The first model that initiated the conversation on factor investing was the Capital Asset Pricing Model (CAPM) suggesting that a single factor—market exposure—drives the risk and return of a stock. The CAPM suggested that returns that were unexplained by the market factor were idiosyncratic or company-specific drivers. Gradually, the Fama-French Model looked to account for additional factors such as size and value, in addition to broad market returns. Follow-up research by Carhart and Pastor-Stambaugh yielded two new factors, viz momentum and liquidity, respectively. As academic research evolved, newer factors, such as growth, quality, dividends, and volatility, were thought to have attributed to stock returns as well.

Exhibit 1: The Evolution of Factor-Based Investing

Source: Fidelity Investments.[3] Chart is provided for illustrative purposes.

Factor-based investing can be implemented passively with the aid of factor indices aiming to provide exposure to specific factors, following rules-based methodologies, which tend to be more cost effective and transparent than actively managed portfolios. Globally, smart beta products have gained tremendous popularity with smart beta equity ETF/ETP assets, seeing an AUM growth of over 31% CAGR to USD 644.40 billion for the five-year period ending in September 2017. Smart beta ETFs/ETPs account for almost 19% of all equity ETF/ETP AUM as of September 2017.

Exhibit 2: Market Cap Beta Versus Smart Beta

Source: ETFGI.[4] Chart is provided for illustrative purposes.

Factor indices are not designed to replace market-cap-weighted indices. Broad-based or market-cap-weighted indices represent the entire investable opportunity set for market participants. They aim to capture long-term equity risk premium with low portfolio turnover, high trading liquidity, and large investment capacity. Factor indices look to capture targeted risk premia following a rules-based and transparent index methodology. Not only is the stock selection for these indices based on specific factor criterion, but the stock weights are also related to the stocks’ factor scores, which are used to create factor tilts within the index portfolios. In contrast to passive products based on broad-based indices, factor-based strategies can provide an opportunity for market participants to express their active views away from market-cap-based portfolios. Thus, like active funds, factor performance should be evaluated in the long run against a market-capitalization-weighted benchmark.

Please refer to Factor Performance Across Different Macroeconomic Regimes in India for more information on this research paper.

[1]   Barber, B., Huang, X. and Odean, T. (2017). What Risk Factors Matter to Investors? Evidence from Mutual Fund Flows.




The posts on this blog are opinions, not advice. Please read our Disclaimers.

Could Tax Reform Benefit Consumer Spending?

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Nick Kalivas

Senior Equity Product Strategist


Investment strategies featuring the quality factor could benefit from current trends in consumer spending

  • Retail sales surged by more than 5% in December, eclipsing previous highs.
  • Consumer spending could be further bolstered by recently enacted federal tax cuts.
  • Investment strategies that include the quality factor could benefit from higher consumer spending.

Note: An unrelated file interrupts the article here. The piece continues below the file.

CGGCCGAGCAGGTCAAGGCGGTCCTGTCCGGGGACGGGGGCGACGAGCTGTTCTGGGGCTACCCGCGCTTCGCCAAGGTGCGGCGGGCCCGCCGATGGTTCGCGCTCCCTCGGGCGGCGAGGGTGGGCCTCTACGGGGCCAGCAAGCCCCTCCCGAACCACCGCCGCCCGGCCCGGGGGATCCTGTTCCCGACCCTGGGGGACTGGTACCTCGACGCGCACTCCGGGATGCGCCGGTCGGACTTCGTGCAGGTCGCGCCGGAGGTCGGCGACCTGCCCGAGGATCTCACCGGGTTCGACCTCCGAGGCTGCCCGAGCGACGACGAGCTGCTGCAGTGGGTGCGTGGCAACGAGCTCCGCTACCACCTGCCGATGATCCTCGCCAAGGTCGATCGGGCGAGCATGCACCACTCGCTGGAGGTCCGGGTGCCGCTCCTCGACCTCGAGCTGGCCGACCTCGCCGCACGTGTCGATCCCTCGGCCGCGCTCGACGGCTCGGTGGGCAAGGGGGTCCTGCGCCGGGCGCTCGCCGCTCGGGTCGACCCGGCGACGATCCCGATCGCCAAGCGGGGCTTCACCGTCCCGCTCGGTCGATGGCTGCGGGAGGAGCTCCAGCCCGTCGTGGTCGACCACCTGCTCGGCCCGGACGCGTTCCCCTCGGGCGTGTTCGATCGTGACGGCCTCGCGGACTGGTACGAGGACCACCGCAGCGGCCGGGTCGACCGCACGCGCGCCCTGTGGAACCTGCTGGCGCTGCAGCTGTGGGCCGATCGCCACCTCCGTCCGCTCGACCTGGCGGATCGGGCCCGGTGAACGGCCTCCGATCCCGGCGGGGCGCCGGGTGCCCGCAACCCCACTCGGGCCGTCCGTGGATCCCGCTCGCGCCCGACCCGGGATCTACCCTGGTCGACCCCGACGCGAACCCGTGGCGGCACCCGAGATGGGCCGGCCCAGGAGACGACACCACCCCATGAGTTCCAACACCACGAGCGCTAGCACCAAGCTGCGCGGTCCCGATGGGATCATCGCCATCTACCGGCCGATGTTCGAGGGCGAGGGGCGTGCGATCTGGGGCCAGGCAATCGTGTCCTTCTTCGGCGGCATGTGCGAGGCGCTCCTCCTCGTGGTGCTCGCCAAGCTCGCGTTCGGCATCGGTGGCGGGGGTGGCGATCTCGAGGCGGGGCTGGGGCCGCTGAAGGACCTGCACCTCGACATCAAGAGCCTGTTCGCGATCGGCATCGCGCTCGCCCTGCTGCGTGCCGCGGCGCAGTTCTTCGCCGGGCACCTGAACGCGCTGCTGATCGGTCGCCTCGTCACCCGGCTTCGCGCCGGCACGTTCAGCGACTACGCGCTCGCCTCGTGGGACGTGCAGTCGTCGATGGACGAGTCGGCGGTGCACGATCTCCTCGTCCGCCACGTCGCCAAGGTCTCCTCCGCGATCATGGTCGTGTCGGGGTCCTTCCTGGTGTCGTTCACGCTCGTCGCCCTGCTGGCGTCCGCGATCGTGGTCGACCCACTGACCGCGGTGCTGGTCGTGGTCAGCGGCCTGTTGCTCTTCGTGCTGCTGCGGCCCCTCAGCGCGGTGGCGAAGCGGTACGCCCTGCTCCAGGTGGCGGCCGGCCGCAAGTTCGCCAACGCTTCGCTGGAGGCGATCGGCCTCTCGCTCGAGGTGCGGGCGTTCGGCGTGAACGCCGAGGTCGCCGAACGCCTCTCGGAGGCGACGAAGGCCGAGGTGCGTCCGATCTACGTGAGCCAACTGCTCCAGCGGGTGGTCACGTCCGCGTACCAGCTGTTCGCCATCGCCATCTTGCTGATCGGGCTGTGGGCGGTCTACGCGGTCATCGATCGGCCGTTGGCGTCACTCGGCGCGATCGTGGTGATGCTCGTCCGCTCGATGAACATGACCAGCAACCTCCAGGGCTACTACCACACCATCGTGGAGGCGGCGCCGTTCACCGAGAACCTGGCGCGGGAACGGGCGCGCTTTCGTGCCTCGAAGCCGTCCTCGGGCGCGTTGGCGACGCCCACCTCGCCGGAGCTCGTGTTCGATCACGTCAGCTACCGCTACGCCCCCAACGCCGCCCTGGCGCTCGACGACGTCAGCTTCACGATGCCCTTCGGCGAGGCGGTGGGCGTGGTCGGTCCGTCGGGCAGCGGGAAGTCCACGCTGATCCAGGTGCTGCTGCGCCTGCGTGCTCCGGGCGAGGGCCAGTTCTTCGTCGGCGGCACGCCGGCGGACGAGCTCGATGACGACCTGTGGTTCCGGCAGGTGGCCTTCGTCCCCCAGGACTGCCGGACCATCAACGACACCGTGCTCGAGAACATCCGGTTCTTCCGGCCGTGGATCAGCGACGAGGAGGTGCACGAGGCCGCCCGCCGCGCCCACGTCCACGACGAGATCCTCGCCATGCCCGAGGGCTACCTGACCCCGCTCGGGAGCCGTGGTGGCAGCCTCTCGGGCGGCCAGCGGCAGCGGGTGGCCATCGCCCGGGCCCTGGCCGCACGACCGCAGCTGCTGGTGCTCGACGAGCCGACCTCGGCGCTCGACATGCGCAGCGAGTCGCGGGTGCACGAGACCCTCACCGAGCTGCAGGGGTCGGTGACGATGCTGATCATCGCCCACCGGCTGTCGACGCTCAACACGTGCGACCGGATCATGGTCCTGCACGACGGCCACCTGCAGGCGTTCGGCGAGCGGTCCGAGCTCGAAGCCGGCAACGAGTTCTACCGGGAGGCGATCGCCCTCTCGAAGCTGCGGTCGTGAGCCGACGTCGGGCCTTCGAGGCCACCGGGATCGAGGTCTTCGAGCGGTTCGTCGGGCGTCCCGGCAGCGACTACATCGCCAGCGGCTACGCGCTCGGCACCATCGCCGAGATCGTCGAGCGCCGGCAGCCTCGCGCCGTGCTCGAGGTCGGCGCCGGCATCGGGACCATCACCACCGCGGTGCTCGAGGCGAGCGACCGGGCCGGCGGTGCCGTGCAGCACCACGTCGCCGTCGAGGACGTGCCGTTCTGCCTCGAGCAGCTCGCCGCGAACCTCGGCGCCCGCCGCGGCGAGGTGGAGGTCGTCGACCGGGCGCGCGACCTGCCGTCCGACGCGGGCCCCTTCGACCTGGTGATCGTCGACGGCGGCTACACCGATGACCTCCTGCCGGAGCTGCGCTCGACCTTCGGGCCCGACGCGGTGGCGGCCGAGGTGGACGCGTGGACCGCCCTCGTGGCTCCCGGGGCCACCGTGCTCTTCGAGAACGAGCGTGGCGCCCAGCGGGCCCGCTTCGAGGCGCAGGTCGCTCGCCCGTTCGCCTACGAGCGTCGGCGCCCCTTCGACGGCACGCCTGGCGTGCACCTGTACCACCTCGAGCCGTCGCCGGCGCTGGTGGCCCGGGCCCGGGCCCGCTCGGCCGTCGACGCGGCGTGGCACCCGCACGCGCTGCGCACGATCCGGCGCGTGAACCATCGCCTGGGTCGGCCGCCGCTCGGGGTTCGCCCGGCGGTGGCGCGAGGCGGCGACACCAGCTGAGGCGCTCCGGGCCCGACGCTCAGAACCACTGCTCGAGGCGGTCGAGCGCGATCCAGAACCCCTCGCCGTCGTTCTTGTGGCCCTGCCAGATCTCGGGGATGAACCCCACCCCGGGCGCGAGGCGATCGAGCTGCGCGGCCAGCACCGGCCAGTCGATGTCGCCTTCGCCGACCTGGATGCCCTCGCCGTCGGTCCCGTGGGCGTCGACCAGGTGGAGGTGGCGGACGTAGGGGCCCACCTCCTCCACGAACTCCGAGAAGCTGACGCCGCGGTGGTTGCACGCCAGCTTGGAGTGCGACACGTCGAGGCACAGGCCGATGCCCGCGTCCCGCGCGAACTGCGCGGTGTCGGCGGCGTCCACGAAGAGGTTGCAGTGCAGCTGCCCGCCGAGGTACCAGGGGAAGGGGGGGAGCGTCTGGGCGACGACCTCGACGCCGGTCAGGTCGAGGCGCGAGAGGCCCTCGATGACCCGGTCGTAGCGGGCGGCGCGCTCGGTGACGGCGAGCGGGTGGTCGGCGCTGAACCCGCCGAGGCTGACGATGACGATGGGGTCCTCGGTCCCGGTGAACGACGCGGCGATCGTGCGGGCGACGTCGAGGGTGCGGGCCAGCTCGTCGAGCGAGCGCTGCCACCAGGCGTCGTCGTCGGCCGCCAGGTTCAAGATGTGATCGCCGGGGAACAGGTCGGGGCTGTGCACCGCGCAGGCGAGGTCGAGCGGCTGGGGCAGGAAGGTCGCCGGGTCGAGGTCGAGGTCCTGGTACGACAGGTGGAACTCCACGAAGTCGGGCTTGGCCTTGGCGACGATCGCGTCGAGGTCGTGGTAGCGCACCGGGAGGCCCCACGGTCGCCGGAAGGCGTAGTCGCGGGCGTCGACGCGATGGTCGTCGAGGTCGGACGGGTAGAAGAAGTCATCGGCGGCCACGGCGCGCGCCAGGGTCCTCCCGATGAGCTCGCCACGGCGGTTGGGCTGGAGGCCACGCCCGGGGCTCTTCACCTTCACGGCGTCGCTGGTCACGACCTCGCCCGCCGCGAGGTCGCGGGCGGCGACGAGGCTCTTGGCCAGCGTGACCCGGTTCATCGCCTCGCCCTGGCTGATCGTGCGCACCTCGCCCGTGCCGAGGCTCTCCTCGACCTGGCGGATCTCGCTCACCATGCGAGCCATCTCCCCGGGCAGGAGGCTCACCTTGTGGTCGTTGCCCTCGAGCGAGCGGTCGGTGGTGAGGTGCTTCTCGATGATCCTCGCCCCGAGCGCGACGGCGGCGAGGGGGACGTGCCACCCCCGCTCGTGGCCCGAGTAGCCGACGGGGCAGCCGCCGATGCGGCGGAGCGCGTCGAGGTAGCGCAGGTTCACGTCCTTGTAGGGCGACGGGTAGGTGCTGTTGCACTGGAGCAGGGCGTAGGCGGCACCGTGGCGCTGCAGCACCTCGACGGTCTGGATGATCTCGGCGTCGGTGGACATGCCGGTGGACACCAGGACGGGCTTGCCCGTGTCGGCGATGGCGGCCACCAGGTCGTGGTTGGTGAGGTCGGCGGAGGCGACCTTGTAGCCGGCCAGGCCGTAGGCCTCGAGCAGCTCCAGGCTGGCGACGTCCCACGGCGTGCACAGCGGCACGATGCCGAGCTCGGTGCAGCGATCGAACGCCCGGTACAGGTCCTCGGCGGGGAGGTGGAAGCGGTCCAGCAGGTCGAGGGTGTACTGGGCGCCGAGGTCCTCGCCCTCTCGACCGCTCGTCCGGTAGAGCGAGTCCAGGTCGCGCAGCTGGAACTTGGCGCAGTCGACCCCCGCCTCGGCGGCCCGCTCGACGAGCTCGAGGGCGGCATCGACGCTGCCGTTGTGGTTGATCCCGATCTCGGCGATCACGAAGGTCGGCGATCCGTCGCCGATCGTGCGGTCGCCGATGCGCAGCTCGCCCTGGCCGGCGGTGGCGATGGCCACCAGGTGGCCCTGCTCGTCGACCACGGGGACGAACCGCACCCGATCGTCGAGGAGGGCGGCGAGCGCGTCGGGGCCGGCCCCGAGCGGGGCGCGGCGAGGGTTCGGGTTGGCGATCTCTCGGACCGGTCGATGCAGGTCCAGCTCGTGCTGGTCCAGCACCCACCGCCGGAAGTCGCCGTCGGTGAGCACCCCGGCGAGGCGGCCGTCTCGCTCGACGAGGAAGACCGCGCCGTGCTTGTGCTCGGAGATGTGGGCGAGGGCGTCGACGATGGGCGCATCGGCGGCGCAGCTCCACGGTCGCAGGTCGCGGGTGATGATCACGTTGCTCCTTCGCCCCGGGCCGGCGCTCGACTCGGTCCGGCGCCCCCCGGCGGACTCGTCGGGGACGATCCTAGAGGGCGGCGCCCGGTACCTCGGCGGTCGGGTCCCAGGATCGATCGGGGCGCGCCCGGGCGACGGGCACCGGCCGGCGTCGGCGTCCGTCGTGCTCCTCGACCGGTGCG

Advance estimates of US retail sales for December 2017 displayed vibrant year-over-year growth of 5.64%, according to the US Census Bureau.1 The most recent report, released on Jan. 12, covers sales ex-food, automobiles, gasoline and building materials. December sales growth was at its highest level since peaks in 2011 and 2014, and was above the trend seen since early 2011 — further highlighting strength in consumer activity.

Federal tax reform could benefit consumer spending

Looking forward, I believe that strength in consumer spending is likely to be underpinned by the recently passed federal tax cut, dubbed the Tax Cut and Jobs Act. (Harsh winter weather may be a caveat, however.) In fact, a number of companies have already announced employee bonuses and higher wages in the wake of this legislation.

Robust consumer spending is typically a friendly factor for the equity market, and may provide a reason to maintain equity exposure, in my view, despite high equity valuations seen over the past year and the lack of any significant market correction. On a total return basis, the S&P 500 Index closed higher in every month of 2017, while its forward price-to-earnings (P/E) ratio is at 18.6 — a level last seen in the technology bubble of the early 2000s.2

Quality factor exposure can potentially harness strength in consumer spending

Investors who want to gain exposure to high-quality companies that can benefit from higher consumer spending may want to consider the quality factor. Consider, for example, that the S&P 500 Quality Index has 27% exposure to the consumer-focused sectors, with 12% of its holdings in consumer discretionary shares and 15% in consumer staples.2 Although the consumer staples sector can at times be viewed as defensive, this isn’t always the case. Consumer staples holdings within the S&P 500 Quality Index include Costco and Walmart, which are both influenced by consumer spending.

Other key exposures rest in industrials (23.5%) and information technology (22.5%).2 These two sectors have the ability to benefit from strong economic trends as well. Moreover, within information technology, the S&P 500 Quality Index holds Visa and MasterCard, with just over a combined 9.0% exposure.2 Both of these companies can benefit from strong consumer spending via their transaction-based businesses, which facilitate consumer purchases.

One of the potential benefits of the quality factor is the selection of stocks that have strong balance sheets. In this case, the S&P 500 Quality Index selects stocks based on return on equity, leverage and earnings quality via accruals.

1 Source: The US Census Bureau, Jan. 12, 2018

2 Source: Bloomberg L.P., as of Jan. 15, 2018


The posts on this blog are opinions, not advice. Please read our Disclaimers.